Some updates on Google’s Featured Snippet changes
As I mentioned last week, Google has rolled out a change whereby Featured Snippets are no longer accompanied by a link in position one of organic search results. Some users, after the change was announced, claimed the links were moving to page two, but analytics company RankRanger has shared analysis showing the links are not appearing at all in the top 200 results. Google considers this deduplication; company spokesperson Danny Sullivan noted in response to RankRanger’s findings that Featured Snippets are themselves high-ranking organic results.
As noted by George Nguyen on Search Engine Land, Google has stopped deduplicating Featured Snippets in cases where the snippet appears in the right rail -- the same position as a Knowledge Panel. But Google plans to move these right-rail snippets into the main search results area, so the current duplication of links is likely temporary.
Google advances chatbot technology with Meena
Google has published a paper discussing its new AI framework, Meena, which makes use of large amounts of data and a massive neural network, and can supposedly converse on any topic. According to a writeup on VentureBeat from AI expert Alan Nichol, a Meena-powered chatbot can even invent jokes based on user inputs, and can carry on a conversation over multiple “turns” while keeping track of the topic being discussed, a major advancement for chatbots. Nichol suspects Meena was trained on the entire corpus of conversations posted on Reddit.
Google’s new navigation patent adds context to queries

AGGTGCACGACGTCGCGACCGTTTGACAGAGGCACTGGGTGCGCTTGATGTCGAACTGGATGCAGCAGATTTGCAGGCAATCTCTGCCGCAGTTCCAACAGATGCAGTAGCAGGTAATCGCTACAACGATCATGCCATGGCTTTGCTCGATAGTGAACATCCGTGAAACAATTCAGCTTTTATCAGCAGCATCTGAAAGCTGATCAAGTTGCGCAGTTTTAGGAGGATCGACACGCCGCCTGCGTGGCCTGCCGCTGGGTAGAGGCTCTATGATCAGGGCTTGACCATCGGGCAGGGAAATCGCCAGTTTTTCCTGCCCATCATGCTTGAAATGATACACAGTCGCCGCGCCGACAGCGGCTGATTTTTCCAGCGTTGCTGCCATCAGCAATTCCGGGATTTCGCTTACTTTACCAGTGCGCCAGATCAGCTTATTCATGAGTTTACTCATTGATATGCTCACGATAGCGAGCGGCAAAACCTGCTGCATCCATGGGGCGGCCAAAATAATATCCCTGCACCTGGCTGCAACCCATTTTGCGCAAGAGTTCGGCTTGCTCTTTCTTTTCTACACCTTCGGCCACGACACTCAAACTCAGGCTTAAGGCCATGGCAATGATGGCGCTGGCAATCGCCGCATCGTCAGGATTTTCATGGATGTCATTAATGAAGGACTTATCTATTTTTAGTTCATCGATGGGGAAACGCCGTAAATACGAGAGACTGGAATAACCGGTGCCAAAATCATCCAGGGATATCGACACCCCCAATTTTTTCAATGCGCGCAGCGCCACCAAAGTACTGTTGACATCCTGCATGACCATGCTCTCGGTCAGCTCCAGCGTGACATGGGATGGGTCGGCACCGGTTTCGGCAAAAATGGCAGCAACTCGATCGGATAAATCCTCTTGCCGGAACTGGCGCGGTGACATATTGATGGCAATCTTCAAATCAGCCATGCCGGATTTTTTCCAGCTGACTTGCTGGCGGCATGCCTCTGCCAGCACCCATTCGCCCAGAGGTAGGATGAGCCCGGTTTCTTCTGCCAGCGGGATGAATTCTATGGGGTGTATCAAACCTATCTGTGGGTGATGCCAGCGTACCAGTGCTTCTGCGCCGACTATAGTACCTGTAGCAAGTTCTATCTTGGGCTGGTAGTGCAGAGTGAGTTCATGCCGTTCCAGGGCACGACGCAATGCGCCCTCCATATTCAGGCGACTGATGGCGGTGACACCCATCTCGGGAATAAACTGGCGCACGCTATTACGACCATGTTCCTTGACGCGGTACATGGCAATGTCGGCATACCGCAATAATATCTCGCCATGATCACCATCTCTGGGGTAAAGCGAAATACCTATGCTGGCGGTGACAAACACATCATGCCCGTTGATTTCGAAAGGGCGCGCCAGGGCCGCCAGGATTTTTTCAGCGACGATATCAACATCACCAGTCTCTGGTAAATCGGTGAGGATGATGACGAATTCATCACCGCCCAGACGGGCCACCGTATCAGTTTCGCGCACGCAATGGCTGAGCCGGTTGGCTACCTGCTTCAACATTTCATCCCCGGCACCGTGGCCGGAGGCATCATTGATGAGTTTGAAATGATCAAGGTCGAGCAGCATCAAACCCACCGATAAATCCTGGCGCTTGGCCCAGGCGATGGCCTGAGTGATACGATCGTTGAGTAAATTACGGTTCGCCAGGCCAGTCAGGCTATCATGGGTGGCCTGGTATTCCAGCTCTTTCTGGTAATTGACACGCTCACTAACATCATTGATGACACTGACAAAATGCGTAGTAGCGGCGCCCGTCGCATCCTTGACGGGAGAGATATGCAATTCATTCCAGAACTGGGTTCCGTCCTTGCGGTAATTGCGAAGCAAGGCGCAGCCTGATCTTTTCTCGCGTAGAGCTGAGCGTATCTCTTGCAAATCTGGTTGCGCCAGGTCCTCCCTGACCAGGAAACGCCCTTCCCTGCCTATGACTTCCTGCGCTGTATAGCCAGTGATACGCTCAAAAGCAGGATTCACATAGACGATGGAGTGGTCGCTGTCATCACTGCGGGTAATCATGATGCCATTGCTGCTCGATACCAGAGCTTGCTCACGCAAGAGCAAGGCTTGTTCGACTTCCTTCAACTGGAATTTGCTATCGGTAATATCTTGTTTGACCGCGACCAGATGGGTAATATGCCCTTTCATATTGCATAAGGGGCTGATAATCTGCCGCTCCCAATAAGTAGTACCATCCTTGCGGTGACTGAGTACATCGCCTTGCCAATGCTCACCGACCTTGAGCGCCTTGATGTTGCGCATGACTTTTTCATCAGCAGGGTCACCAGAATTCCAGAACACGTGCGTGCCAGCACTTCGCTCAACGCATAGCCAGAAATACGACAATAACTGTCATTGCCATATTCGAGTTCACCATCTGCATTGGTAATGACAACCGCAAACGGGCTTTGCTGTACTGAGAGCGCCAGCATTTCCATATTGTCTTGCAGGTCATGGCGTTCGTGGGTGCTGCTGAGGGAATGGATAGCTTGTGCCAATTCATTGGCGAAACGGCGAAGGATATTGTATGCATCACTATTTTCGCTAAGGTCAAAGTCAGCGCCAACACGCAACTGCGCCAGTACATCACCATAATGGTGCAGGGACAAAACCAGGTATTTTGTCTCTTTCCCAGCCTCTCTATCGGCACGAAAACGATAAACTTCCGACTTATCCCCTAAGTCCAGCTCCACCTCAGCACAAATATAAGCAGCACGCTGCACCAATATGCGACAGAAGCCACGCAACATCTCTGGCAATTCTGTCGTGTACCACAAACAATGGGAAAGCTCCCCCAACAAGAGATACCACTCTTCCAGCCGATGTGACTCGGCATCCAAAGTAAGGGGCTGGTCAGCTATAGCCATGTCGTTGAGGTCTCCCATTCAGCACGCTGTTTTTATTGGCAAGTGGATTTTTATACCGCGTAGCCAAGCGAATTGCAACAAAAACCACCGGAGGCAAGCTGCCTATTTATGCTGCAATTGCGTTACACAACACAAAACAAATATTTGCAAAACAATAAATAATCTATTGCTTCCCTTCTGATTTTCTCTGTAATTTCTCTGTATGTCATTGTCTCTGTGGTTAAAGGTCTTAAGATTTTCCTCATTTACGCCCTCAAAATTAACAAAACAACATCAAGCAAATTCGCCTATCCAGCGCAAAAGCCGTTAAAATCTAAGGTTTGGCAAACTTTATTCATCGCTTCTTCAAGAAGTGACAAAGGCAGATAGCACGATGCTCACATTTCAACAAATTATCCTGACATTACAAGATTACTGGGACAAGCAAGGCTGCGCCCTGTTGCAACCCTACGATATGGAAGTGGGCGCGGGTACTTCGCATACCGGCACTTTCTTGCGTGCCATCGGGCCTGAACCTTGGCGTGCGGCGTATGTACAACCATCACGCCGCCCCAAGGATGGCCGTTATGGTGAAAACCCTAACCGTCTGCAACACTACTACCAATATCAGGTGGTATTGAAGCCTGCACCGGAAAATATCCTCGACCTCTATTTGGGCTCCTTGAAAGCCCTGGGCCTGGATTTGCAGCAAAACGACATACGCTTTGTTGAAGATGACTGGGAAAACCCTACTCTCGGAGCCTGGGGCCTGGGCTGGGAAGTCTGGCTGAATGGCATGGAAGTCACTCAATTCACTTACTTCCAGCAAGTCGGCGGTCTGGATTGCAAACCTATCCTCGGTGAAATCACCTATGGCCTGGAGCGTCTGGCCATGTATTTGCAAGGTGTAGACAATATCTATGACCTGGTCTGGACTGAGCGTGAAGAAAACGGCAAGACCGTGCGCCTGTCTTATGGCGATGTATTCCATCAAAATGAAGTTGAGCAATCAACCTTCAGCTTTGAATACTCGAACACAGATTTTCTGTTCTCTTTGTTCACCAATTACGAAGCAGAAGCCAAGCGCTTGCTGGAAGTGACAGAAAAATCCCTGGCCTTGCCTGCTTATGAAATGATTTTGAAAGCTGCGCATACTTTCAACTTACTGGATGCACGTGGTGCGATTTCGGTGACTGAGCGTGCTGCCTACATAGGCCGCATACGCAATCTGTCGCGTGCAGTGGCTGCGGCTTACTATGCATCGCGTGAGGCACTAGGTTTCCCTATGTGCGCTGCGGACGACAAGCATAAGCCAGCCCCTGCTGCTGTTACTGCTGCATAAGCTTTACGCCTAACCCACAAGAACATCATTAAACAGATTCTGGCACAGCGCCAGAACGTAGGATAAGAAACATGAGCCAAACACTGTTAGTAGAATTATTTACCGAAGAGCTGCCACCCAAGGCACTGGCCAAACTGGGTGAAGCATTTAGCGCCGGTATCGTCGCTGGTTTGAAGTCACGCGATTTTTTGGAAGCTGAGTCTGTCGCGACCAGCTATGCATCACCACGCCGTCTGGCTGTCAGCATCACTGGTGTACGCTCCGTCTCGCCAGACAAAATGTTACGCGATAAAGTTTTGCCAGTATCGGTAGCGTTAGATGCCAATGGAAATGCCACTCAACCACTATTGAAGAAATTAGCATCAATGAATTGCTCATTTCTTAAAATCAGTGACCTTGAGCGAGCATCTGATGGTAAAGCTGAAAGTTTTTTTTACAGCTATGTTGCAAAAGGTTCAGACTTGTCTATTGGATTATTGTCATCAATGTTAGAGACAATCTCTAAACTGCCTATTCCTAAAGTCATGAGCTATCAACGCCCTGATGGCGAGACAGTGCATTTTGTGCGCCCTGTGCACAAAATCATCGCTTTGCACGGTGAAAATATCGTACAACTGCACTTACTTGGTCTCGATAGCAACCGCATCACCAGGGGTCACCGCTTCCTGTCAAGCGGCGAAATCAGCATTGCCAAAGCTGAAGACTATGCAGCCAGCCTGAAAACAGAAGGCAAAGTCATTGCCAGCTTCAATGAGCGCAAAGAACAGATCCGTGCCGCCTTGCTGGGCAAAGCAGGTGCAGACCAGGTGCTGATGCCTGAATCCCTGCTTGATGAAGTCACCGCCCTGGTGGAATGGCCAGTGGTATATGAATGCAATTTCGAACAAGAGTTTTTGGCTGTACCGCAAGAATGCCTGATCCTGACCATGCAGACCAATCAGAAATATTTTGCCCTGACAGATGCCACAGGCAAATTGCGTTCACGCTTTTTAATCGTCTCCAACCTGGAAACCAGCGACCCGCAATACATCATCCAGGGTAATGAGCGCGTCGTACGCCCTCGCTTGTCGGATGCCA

In another of his well-known Google patent explanations, Bill Slawski has written about a new Google patent issued in January that is designed to improve the navigation experience for drivers. As Slawski explains, the patent describes navigation features tied to a user’s prior searches and to contextual information such as current traffic conditions. The patent describes, for instance, a search for restaurants conducted by a driver on the way to work in the morning; results are prioritized based on the user’s history, indicating a preference for Dunkin’ Donuts over Starbucks, and on other factors such as traffic and the availability of parking at nearby Dunkin’ Donuts locations. The patent aims to make search and navigation more convenient by prioritizing relevant results based on the context of search, and providing better ways of refining search results and adding intermediate destinations.
Google Maps hack creates fake traffic jams
A German artist named Simon Weckert has made news with a “hack” whereby he walked the streets of Berlin pulling a red wagon with 99 smartphones in it. Each of the smartphones had Google Maps navigation running, and Weckert claims this caused “green” streets in Maps to turn “red,” signalling a traffic jam and rerouting drivers to avoid the supposed congestion. The prank exploits Google’s methods for determining traffic conditions by collecting information from nearby users running Google Maps.
Creating fake traffic with a wagon full of smartphones, courtesy SimonWeckert.com